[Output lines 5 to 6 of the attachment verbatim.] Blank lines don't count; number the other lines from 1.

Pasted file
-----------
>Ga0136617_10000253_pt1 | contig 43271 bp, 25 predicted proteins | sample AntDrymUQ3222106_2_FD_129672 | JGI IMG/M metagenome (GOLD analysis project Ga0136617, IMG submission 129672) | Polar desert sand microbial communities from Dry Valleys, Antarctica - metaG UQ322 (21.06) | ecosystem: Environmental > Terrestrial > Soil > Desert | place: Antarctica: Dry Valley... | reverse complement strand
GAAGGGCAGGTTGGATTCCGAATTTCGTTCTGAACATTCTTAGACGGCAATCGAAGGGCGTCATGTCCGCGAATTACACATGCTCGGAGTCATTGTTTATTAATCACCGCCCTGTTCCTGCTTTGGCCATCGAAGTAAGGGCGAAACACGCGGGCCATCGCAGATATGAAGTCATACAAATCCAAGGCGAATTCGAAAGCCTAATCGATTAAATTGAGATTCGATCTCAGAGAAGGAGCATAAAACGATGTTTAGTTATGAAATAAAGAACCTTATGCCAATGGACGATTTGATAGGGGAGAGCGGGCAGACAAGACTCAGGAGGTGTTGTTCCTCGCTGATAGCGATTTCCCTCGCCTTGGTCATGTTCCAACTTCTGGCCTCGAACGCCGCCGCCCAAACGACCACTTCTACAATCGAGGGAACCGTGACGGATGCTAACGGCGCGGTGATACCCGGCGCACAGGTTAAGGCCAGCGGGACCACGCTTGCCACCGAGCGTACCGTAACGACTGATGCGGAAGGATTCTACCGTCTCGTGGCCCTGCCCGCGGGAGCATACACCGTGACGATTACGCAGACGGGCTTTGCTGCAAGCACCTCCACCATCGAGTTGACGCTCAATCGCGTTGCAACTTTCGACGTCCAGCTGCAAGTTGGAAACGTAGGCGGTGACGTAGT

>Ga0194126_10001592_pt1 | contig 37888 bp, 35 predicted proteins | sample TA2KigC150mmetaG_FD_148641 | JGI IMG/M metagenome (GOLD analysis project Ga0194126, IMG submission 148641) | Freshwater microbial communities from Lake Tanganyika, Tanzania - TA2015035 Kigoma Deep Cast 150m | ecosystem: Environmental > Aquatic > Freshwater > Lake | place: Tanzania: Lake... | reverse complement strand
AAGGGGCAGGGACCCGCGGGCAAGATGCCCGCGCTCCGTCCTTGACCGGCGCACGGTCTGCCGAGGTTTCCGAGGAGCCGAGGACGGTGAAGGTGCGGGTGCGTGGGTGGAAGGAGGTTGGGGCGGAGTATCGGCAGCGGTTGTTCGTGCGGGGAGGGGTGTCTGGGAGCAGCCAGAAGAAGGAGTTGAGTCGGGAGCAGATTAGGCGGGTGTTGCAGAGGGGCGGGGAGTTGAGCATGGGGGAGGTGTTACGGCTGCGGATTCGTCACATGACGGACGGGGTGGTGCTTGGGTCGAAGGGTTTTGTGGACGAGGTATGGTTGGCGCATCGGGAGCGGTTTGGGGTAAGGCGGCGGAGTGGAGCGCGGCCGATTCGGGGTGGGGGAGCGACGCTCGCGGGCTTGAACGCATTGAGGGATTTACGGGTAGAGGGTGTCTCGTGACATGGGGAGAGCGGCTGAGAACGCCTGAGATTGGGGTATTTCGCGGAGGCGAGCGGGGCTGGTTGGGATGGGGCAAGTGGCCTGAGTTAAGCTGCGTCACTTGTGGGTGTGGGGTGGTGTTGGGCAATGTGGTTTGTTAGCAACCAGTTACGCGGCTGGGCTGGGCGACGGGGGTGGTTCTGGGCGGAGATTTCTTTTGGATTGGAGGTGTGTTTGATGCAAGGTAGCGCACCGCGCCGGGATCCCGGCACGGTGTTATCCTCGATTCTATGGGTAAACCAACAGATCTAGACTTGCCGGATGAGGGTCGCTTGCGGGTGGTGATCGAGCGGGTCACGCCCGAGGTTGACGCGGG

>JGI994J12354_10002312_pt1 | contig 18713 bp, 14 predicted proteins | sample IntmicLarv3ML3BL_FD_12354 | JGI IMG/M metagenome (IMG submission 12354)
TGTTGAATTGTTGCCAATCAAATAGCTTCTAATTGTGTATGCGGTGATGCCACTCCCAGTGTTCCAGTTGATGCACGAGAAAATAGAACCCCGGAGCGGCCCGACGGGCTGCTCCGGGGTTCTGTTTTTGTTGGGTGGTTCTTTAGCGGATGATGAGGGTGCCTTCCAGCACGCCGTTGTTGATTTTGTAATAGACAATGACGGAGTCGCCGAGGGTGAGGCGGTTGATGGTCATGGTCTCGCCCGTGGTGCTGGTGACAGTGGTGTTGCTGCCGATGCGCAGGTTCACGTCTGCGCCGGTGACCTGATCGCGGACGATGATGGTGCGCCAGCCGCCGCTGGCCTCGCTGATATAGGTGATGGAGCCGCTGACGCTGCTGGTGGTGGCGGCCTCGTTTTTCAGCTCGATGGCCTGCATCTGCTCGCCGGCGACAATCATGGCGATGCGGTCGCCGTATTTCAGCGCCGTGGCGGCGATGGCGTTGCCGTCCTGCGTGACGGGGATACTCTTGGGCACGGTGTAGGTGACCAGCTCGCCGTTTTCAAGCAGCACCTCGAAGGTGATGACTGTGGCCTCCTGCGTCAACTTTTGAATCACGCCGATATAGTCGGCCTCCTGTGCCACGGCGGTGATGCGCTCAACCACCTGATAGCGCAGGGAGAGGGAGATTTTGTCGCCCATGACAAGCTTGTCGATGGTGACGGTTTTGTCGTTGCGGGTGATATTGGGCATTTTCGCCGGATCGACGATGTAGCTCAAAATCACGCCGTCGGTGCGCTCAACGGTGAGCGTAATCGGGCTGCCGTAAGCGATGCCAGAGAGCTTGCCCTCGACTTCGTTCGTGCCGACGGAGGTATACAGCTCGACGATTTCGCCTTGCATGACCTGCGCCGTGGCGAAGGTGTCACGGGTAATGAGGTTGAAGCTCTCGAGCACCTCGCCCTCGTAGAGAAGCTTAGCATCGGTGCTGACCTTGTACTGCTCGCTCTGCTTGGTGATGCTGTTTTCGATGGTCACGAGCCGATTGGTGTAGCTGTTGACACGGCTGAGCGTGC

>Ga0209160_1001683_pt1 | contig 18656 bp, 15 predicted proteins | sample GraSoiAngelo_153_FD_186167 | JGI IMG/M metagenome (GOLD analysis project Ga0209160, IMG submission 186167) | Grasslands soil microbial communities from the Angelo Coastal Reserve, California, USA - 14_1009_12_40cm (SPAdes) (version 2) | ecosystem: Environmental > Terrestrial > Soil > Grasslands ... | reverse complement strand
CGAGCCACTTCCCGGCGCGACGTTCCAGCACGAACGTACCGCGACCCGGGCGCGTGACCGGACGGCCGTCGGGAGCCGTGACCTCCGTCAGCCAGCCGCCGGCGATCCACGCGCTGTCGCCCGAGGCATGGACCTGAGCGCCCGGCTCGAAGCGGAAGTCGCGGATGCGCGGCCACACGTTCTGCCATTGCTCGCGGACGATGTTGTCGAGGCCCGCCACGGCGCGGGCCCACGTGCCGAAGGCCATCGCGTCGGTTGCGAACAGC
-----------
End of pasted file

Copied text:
>JGI994J12354_10002312_pt1 | contig 18713 bp, 14 predicted proteins | sample IntmicLarv3ML3BL_FD_12354 | JGI IMG/M metagenome (IMG submission 12354)
TGTTGAATTGTTGCCAATCAAATAGCTTCTAATTGTGTATGCGGTGATGCCACTCCCAGTGTTCCAGTTGATGCACGAGAAAATAGAACCCCGGAGCGGCCCGACGGGCTGCTCCGGGGTTCTGTTTTTGTTGGGTGGTTCTTTAGCGGATGATGAGGGTGCCTTCCAGCACGCCGTTGTTGATTTTGTAATAGACAATGACGGAGTCGCCGAGGGTGAGGCGGTTGATGGTCATGGTCTCGCCCGTGGTGCTGGTGACAGTGGTGTTGCTGCCGATGCGCAGGTTCACGTCTGCGCCGGTGACCTGATCGCGGACGATGATGGTGCGCCAGCCGCCGCTGGCCTCGCTGATATAGGTGATGGAGCCGCTGACGCTGCTGGTGGTGGCGGCCTCGTTTTTCAGCTCGATGGCCTGCATCTGCTCGCCGGCGACAATCATGGCGATGCGGTCGCCGTATTTCAGCGCCGTGGCGGCGATGGCGTTGCCGTCCTGCGTGACGGGGATACTCTTGGGCACGGTGTAGGTGACCAGCTCGCCGTTTTCAAGCAGCACCTCGAAGGTGATGACTGTGGCCTCCTGCGTCAACTTTTGAATCACGCCGATATAGTCGGCCTCCTGTGCCACGGCGGTGATGCGCTCAACCACCTGATAGCGCAGGGAGAGGGAGATTTTGTCGCCCATGACAAGCTTGTCGATGGTGACGGTTTTGTCGTTGCGGGTGATATTGGGCATTTTCGCCGGATCGACGATGTAGCTCAAAATCACGCCGTCGGTGCGCTCAACGGTGAGCGTAATCGGGCTGCCGTAAGCGATGCCAGAGAGCTTGCCCTCGACTTCGTTCGTGCCGACGGAGGTATACAGCTCGACGATTTCGCCTTGCATGACCTGCGCCGTGGCGAAGGTGTCACGGGTAATGAGGTTGAAGCTCTCGAGCACCTCGCCCTCGTAGAGAAGCTTAGCATCGGTGCTGACCTTGTACTGCTCGCTCTGCTTGGTGATGCTGTTTTCGATGGTCACGAGCCGATTGGTGTAGCTGTTGACACGGCTGAGCGTGC